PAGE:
4. Magnaverde says:

    In 2006, Chicago celebrated the 150th anniversary of architect Louis Sullivan’s birth and, as Historian of his Auditorium Theatre of 1889, I proposed a huge blowout dinner with an authentic menu of period dishes, which would be held in one of the restored public rooms of the former Auditorium Hotel, now Roosevelt University’s Chicago campus. I knew it would cost a bundle, but philanthropist/Sullivan fan Seymour Persky generously subsidized the whole thing, and a good thing he did, too, since the $100-a-plate ticket wouldn’t begin to cover the costs of the food, the wines–I think we had five–or the decor, a greenhouse worth of potted palms, plus every piece of Aesthetic period silver I could beg, borrow or buy. I drew the line at stealing, mainly because everyone in town would know I was the culprit.

    Anyway, thanks to Seymour, my big challenge wasn’t the cost, but the menu. I thought it would be cool to have not only dishes of the period but those with some kind of Chicago connection as well. Turtle Soup Lady Curzon–that is, basically, two-thirds sherry–was named after a local merchant’s daughter who had ended up Vicereine of India, and its date of creation was only off by a few years, but eating something for dinner that’s older than I am would be flat-out wrong. Also, foie gras, which seemed to be included in half the big-deal recipes I found, happened to be illegal in Chicago in 2006, so that was out. And there was no way in hell I was eating sweetbreads, so we weren’t serving those, either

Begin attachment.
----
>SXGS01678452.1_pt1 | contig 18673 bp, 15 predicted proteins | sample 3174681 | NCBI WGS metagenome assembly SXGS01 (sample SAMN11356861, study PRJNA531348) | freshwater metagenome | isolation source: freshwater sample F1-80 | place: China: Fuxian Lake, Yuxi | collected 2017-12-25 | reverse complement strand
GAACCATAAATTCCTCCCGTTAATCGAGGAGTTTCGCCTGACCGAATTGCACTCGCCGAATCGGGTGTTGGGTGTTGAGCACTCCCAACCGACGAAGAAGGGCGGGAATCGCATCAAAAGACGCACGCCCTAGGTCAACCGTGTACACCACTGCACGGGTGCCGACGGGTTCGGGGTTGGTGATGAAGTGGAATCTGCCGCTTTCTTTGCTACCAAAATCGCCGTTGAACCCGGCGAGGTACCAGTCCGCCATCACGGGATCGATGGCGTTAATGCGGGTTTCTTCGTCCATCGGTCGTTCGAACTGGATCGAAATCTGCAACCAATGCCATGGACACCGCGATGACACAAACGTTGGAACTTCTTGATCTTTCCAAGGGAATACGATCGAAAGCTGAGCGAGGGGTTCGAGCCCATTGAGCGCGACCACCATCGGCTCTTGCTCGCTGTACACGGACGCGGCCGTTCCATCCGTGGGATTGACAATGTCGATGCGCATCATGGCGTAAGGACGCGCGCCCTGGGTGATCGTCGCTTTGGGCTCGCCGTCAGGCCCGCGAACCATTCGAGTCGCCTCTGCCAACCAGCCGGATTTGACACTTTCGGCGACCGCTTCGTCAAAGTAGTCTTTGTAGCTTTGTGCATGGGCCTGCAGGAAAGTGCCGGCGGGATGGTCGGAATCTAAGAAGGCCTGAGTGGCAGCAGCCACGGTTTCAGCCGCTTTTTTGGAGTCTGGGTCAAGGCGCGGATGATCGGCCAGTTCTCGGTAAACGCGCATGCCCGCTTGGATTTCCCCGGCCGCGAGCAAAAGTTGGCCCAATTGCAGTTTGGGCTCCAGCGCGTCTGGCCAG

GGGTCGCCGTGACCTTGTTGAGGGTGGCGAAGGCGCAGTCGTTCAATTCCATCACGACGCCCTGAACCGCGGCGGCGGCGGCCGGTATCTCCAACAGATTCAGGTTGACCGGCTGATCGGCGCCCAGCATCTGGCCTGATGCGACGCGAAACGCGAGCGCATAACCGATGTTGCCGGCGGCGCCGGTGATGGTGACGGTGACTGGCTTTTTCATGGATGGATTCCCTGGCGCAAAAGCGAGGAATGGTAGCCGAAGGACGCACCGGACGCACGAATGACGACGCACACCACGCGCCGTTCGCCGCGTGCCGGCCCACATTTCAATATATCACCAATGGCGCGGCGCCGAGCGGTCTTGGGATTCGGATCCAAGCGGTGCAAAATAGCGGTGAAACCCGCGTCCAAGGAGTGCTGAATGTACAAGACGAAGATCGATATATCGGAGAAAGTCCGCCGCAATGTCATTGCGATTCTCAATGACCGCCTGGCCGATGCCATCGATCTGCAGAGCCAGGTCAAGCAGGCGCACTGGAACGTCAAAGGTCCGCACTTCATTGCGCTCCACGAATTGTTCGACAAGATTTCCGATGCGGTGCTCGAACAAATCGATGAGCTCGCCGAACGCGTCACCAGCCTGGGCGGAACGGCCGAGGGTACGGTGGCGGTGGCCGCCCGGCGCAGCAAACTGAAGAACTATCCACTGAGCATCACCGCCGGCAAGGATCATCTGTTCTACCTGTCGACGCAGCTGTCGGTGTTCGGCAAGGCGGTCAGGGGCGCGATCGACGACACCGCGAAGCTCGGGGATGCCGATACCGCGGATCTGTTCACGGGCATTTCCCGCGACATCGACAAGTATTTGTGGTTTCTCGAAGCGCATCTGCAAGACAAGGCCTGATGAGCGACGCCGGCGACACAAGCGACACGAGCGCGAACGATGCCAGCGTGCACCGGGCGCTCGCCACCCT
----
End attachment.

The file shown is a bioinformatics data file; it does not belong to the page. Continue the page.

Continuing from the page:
authentic or not. So much for complete historic accuracy. In the event, we relied on those evocative period favorites steak, shrimp & chicken–although we did have a duck-&-currant confit course in there, too, somewhere–all gussied up with miniature molded aspics, edible flowers, heavy sauces, elaborate presentations. No squab claws, however. There is a limit to how much authenticity I want on my plate. Which brings me to Next.

    It sounds like a really cool idea, at least in theory. The problem–for me–would be the long waiting list, since between the day you call for reservations (say, when the menu is NYC, 1965) and the day that you actually show up, everything will have changed. Paris in 1906 I could handle; Paris in 1943, I don’t know. Leningrad in 1943? Forget it.

    What would probably get me on board for sure is if Achatz redid his decor to match the menu, and going by the photos in Stephen Calloway’s Twentieh Century Decoration, the yellow-lacquered walls at at Restaurant Boulestin make it look like an excellent place to start. Then again, if they did that, too, I wouldn’t be able to afford the place. Not, of course, that I can afford his curent place now, for that matter. Like I said, this is all theoretical talk. Talks cheap.

    Speaking of time travel & food, however, if you should ever find yourself between trains in Chicago, be sure to let me know, and we can go eat. I know two places that are as close to time travel as you’re likely to get until they get the Holodeck from Star Trek perfected, and best of all, they’re not self-conscious concept restaurants filled with beautiful, trendy people wondering who the hell let me in, but the real thing, never changed from the day they opened. We could have waffles at a Howard Johnson’s Coffeeshop wannabe from 1957 that, miraculously, has survived the near-extinction of the real deal, or we could have Chop Suey at an Art Deco Cantonese restaurant straight out of Edward Hopper. Bring the whole family!

    Tonight, though, I think I’ll try Catherine’s recommendation of that Shrimp & Hominy dish from June Platt’s.

    • That dinner sounds amazing!!! Am seriously jealous I didn’t know about it (or receive an invitation). And I would be very happy to stop in Chicago, with the family in tow, and dine avec vous! Such a good idea. And both restaurants you name would be fine with us! Speaking of shrimp and hominy … we’re having that again tonight!